As a lover and creator of modern haiku, as well as a gay woman, I found Nameless: Poems and Prose most poignant and moving. The seeming simplicity of the lines belies the depth of the emotions expressed. The author, Brian Oldham, is very much in touch with the varying moods of nature, as can be seen from the very start in his poem ‘Adrift’ in which he relates intimately to the wind as a being who also “readily change[s] direction”. The use of enjambment makes the lines flow into each other, as in ‘A Paradox of Lostness’, where the elusive opening “the crisp dawn / of my unyielding horizon / evades me” is in the next moment made tangible in the concrete imagery of “like blooming dust / in warm wet light”. In short, Oldham is very much aware of his interior universe and its responses to his surrounding environment. A very worthwhile work, Nameless: Poems and Prose should find its place in any young adult’s collection of literature and art.

Lesley Jones

Nameless by Brian Oldham is a stunning and thought-provoking compilation of poetry and prose that explores the thoughts that drive human behaviour. As a society, we are increasingly focused on materialism and our only benchmark for success and happiness is when we receive acceptance from others. In this collection, we delve into the thought processes of mankind. Why do they place others on a pedestal at a cost to their own emotional well-being? How do we gain clarity on who we truly are if we are continually denying our authentic selves? Why do we keep self-sabotaging our happiness instead of stepping into true self-awareness? Throughout this collection, you will understand the depths to which humanity will go to be accepted in society. The poems will make you evaluate your own beliefs and thoughts about yourself so you can begin to live a life that serves you in the highest possible way. This collection reminds us that to become truly whole and happy, we must learn to love, heal and forgive ourselves first.

This collection has truly blown my mind. From the first poem, Adrift, I was completely hooked. The overall theme is extremely powerful and each poem needs to be read a few times to allow the message to fully sink into your subconscious. Every poem really touched my emotions and made me reflect on humanity as a whole. The Myth Of Me highlights perfectly how society sometimes projects an image of perfection which masks the reality of feeling unfulfilled; 'selfish vanities, spurred on by the myth of me that I don’t speak to.’ The pain and suffering of relationship breakdowns and unrequited love were covered in such a poignant way. These words from Ever Flowing, I Feel You brought a tear to my eye: ‘wandering through heavy summer air and my minefields of stunted expectations, I think about calling your name and my body aches in step with cracking bones.’ Brian has truly mastered the art of encapsulating human behaviour, thoughts and feelings to touch a person's heart and make them reflect on who they are and what they want their life legacy to be. The messages throughout Nameless by Brian Oldham will absolutely stay with you long after the final poem is read. A highly recommended read.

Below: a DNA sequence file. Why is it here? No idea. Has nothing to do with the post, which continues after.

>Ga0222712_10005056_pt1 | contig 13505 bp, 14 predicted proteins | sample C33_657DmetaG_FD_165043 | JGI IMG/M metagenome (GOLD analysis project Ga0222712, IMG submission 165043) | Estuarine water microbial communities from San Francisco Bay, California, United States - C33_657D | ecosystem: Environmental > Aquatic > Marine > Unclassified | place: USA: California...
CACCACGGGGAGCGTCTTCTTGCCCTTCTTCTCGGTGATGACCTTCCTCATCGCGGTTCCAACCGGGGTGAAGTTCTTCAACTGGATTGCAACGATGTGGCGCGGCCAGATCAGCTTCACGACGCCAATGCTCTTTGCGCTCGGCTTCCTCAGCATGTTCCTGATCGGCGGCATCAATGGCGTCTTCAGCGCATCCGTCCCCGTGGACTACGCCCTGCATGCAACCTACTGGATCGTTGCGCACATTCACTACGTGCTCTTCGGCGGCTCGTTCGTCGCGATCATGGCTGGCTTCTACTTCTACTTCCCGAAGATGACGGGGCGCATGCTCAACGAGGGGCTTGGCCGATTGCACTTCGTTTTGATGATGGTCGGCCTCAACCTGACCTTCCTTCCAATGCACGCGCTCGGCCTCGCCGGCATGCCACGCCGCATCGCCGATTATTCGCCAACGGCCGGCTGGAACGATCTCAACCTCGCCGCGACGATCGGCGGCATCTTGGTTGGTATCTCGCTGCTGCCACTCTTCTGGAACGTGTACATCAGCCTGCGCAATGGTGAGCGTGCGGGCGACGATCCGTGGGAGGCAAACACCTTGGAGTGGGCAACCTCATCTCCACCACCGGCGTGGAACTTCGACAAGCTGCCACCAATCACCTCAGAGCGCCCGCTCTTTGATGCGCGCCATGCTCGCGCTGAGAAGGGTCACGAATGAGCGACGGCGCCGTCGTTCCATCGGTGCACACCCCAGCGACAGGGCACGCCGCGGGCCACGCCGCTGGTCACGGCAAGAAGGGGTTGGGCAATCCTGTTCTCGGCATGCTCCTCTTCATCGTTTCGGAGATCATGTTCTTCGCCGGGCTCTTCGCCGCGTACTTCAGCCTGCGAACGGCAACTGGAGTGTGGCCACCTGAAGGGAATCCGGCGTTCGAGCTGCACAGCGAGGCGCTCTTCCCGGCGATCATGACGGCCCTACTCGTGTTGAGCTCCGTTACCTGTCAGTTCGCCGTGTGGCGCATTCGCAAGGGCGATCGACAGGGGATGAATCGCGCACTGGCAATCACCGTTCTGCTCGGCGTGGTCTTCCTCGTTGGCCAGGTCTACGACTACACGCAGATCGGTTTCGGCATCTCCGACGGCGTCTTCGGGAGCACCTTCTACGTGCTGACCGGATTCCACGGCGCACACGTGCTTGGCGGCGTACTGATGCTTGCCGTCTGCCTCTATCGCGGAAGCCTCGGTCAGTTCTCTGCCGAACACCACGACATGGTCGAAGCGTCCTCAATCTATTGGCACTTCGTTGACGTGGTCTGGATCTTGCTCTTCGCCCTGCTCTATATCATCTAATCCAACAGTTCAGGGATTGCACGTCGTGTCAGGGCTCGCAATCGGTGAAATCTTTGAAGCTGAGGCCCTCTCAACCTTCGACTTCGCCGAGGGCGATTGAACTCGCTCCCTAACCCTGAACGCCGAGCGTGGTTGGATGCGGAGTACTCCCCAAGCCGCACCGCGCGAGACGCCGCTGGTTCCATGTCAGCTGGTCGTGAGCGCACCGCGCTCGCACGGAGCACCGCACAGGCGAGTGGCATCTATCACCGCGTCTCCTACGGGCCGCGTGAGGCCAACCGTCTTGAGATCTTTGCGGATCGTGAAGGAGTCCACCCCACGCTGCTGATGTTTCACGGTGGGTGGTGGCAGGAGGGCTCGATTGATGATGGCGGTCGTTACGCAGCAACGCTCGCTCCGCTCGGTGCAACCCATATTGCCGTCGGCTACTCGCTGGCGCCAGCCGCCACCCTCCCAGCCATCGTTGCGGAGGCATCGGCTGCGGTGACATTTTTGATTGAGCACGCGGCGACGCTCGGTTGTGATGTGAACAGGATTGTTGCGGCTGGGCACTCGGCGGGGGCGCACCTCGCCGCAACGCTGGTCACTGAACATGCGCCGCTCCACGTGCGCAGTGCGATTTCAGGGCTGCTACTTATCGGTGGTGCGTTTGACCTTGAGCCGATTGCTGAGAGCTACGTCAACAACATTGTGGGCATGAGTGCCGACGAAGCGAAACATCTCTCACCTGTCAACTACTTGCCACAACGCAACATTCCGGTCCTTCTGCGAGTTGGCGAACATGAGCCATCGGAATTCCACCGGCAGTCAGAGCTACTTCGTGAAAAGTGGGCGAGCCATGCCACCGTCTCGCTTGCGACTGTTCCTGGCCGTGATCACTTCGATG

Tiffany Ferrell

In this collection of poems, Nameless: Poems & Prose tells the journey of someone who is trying to find themselves in the world. As queer people, they find self-acceptance and being reborn on their mission to find themselves. From chaos to sadness and feelings that are only human, we step into the writer's shoes and see the world from his eyes.

I found Nameless a great read with so many touching and thought-provoking poems. Anyone reading this book will be able to find at least one poem from this collection to relate to. There’s so much raw emotion and, in its entirety, this tells of Brian Oldham’s journey as he became the person he is today. I also found the collection eye-opening as each poem gives us more insight into the author's mind.
A few that I can relate to and loved were A New Kind Of Spring, Eat Me, Drink Me, Spit Me Out, and Witness. These pieces just spoke to me. The heartbreak felt in A New Kind Of Spring is something I know full well, especially being young and naive, falling for the concept of love and that it will last forever. Eat Me, Drink Me, Spit Me Out - I can’t explain but it spoke to me. The same goes for Witness.

Overall, I thought this was an excellent collection of poems. I found myself so engrossed in them once I started. I couldn’t put this book down. Brian Oldham has created a masterpiece with words and I am looking forward to reading more of his work in the future.